Hence the out-of-design back and white sticker on the wrapper - an overprint?-, that provides a good story for chocolate shopkeepers: "A Class - Fair Transport".
The Tres Hombres in 2013 : 32 meters, 35 tons of cargo (including Grenada chocolate bars), 5 profesional sailors, room for 10 trainees - meaning you (
Fairtransport is a Dutch company created by three men in 2007. They have been renovating old sailing ships to put them back on the seas for a carbon free transportation of goods. Another way of thinking before reading Seija-Riitta Laakso's thesis on the sail against steam speed competition in the 19th century.
Map of the current Fairtransport routes accross the Atlantic Ocean and the North Sea. But forget containers, loading's the old way. But has every order to be done in a haste? (
The company has a project for a modern sailing ship and formed an alliance with two other sailing shipping companies. The sticking label guarantees 90% of transportation are carbon-free: 10% being the usual first/last kilometer problem.

Let's conclude on Grenada before the offensive on the family's Easter lamb and chocolate dessert: a very pronounced tasting chocolate, less sweet, whose raw material farmers are respected, whose industrial added value is spent in the country of origin's economy, and whose transoceanic transportation isn't polluting.

That justifies the prices at Rococo Chocolates and an Easter time thought: Do we have to stuff ourselves with food to be happy?

This article is inspired by two articles published Saturday 15 and Sunday 16 April 2017 on SébPhilatélie, my blog in French.

Sunday, April 09, 2017

Week #2017.14 on SébPhilatélie

Tuesday 4 April: non philatelic important economic reading before voting.
I'm fed up with the on going French presidential campaign... Let's read comics!
Cover of the 2nd edition in French of Economix, published 2014 (
Its original version was published in 2013 in the United States. Economix is a comic book in which Michael Goodwin tries to explain the history of economics, illustrated by Dan Burr.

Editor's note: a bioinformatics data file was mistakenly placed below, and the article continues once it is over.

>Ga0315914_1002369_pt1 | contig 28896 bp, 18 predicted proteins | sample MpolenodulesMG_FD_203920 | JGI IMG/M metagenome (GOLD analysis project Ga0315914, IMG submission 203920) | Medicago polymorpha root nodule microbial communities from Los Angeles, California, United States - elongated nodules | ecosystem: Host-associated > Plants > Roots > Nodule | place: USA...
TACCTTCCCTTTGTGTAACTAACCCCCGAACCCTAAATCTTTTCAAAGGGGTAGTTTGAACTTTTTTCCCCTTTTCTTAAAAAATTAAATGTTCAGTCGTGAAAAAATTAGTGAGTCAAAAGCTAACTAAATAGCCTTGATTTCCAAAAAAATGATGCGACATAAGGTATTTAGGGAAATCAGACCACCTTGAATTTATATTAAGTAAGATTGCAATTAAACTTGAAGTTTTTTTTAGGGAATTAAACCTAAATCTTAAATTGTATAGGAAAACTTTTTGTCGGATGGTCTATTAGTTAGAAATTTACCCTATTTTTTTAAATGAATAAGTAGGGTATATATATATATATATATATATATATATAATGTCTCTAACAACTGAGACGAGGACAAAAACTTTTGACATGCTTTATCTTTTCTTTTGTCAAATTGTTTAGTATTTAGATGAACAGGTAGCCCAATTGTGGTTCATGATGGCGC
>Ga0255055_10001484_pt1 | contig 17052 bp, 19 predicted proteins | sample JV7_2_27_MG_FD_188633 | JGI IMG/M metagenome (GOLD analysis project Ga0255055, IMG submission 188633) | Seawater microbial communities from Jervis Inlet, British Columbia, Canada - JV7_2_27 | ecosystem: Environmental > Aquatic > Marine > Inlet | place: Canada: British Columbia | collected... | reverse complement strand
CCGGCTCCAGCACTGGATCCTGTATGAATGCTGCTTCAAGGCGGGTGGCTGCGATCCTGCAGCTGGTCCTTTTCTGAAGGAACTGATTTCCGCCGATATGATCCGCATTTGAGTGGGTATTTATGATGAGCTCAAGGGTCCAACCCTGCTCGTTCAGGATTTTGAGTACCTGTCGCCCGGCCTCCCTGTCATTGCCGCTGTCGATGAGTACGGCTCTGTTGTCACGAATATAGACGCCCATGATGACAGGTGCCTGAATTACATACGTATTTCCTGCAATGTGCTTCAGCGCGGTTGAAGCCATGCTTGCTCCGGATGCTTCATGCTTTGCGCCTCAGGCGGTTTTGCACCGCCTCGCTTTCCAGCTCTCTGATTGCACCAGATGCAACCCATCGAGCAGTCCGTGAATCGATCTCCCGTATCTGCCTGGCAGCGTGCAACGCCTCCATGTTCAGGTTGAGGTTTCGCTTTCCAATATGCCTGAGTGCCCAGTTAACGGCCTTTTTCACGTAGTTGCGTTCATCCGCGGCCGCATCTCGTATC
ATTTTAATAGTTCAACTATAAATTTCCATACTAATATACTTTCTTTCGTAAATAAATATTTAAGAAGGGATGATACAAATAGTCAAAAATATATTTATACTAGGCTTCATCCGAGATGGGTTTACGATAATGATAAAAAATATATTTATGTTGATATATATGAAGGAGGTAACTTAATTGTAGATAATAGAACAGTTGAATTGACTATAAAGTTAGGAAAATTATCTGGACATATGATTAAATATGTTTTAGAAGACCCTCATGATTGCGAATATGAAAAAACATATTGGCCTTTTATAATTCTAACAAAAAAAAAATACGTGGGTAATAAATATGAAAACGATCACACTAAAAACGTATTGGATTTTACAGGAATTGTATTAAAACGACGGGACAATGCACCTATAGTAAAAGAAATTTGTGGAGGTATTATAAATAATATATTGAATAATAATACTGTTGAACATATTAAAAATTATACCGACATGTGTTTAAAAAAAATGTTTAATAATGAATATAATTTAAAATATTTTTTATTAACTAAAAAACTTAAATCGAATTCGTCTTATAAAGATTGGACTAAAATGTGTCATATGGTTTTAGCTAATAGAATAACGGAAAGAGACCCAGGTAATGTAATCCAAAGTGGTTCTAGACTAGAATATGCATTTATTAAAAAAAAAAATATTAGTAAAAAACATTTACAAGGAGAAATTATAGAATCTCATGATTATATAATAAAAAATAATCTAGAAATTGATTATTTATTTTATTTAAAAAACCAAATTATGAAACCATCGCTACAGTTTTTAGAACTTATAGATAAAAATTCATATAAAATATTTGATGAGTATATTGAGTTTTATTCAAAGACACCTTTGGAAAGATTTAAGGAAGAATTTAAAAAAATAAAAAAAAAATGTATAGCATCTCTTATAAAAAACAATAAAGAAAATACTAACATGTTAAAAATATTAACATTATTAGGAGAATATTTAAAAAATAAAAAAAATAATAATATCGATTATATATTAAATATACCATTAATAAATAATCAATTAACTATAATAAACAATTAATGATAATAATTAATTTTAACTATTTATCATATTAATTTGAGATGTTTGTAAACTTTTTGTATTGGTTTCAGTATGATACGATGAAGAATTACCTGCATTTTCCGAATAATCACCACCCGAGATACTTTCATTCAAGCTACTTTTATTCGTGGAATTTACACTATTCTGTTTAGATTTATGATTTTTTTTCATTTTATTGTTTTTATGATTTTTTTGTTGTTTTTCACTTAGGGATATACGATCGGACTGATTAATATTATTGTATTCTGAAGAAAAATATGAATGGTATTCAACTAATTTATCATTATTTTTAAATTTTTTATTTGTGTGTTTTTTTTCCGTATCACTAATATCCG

A fine exercice of thinking and understanding our world and how politicians can disrupt as much as help make things better.

Goodwin's and Burr's task continues on thank to the current leadership of the Republican Party in the U.S. When could we hope to read a British Brexit version or a French Napoleonian Right Wing one, please?

Wednesday 5 April: all the mail received from Citizens of the World.
This past week, the French public radio show La Fabrique de l'histoire (The Workshop of History) on France Culture proposed four installments on aspects of globalisation, understood in all its dimensions: economic, trades, but also cultural.
Garry Davis dictating the content of a letter he received in Paris, January 1949 (Actualités cinématographiques, 20 January 1949, via the 'Institut national de l'audiovisuel).
On Wednesday, two researchers explained how the World Federalist Movement got momentum by disrupting a session of the United Nations General Assembly in Paris in November 1948. And how much mail its spokeperson, Garry Davis, from people who wished to become "Citizens of the World", meaning wishing the establishment of an actual World State to avoid the conflicts nation-states created in the past decades.

One of the documents played is from a January 1949 newsreel for the movie theaters. In the Paris hotel where his offices were, Garry Davis is seen among the stamped envelopes of supporters for his World Citizenship idea. Stamps and envelopes everywhere, even on a panel to list the different countries of origin.

Friday 7 April: War weapons, a growing stamp topic?
When news are too strong for the philatelist to put them aside... An article on stamps and postal history on militarised chemical agents.
Iran issued a shocking stamp to mark the 10 years of effectivity of the Chemical Weapons Convention  (via a trade website in the United States).